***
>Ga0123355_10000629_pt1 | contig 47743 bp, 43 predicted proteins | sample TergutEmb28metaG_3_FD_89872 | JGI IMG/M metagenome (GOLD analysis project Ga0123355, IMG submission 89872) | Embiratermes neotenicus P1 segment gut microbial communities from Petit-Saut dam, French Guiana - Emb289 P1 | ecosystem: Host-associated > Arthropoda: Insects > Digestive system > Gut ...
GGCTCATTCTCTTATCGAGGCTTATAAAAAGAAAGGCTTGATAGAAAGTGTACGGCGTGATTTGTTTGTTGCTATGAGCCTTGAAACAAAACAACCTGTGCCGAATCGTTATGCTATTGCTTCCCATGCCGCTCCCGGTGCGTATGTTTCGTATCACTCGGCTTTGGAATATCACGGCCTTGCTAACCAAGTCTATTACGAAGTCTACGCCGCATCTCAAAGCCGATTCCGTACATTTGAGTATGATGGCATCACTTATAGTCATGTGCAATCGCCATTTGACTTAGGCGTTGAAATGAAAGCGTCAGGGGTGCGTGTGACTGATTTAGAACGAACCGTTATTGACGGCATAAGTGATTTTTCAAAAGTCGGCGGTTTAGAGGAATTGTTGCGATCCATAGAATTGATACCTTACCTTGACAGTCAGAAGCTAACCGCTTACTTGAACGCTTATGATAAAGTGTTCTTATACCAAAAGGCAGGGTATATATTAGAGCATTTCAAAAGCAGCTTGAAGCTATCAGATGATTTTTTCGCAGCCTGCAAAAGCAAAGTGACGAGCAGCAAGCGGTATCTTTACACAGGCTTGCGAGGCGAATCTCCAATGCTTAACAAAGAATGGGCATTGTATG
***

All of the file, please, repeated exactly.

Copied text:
>Ga0123355_10000629_pt1 | contig 47743 bp, 43 predicted proteins | sample TergutEmb28metaG_3_FD_89872 | JGI IMG/M metagenome (GOLD analysis project Ga0123355, IMG submission 89872) | Embiratermes neotenicus P1 segment gut microbial communities from Petit-Saut dam, French Guiana - Emb289 P1 | ecosystem: Host-associated > Arthropoda: Insects > Digestive system > Gut ...
GGCTCATTCTCTTATCGAGGCTTATAAAAAGAAAGGCTTGATAGAAAGTGTACGGCGTGATTTGTTTGTTGCTATGAGCCTTGAAACAAAACAACCTGTGCCGAATCGTTATGCTATTGCTTCCCATGCCGCTCCCGGTGCGTATGTTTCGTATCACTCGGCTTTGGAATATCACGGCCTTGCTAACCAAGTCTATTACGAAGTCTACGCCGCATCTCAAAGCCGATTCCGTACATTTGAGTATGATGGCATCACTTATAGTCATGTGCAATCGCCATTTGACTTAGGCGTTGAAATGAAAGCGTCAGGGGTGCGTGTGACTGATTTAGAACGAACCGTTATTGACGGCATAAGTGATTTTTCAAAAGTCGGCGGTTTAGAGGAATTGTTGCGATCCATAGAATTGATACCTTACCTTGACAGTCAGAAGCTAACCGCTTACTTGAACGCTTATGATAAAGTGTTCTTATACCAAAAGGCAGGGTATATATTAGAGCATTTCAAAAGCAGCTTGAAGCTATCAGATGATTTTTTCGCAGCCTGCAAAAGCAAAGTGACGAGCAGCAAGCGGTATCTTTACACAGGCTTGCGAGGCGAATCTCCAATGCTTAACAAAGAATGGGCATTGTATG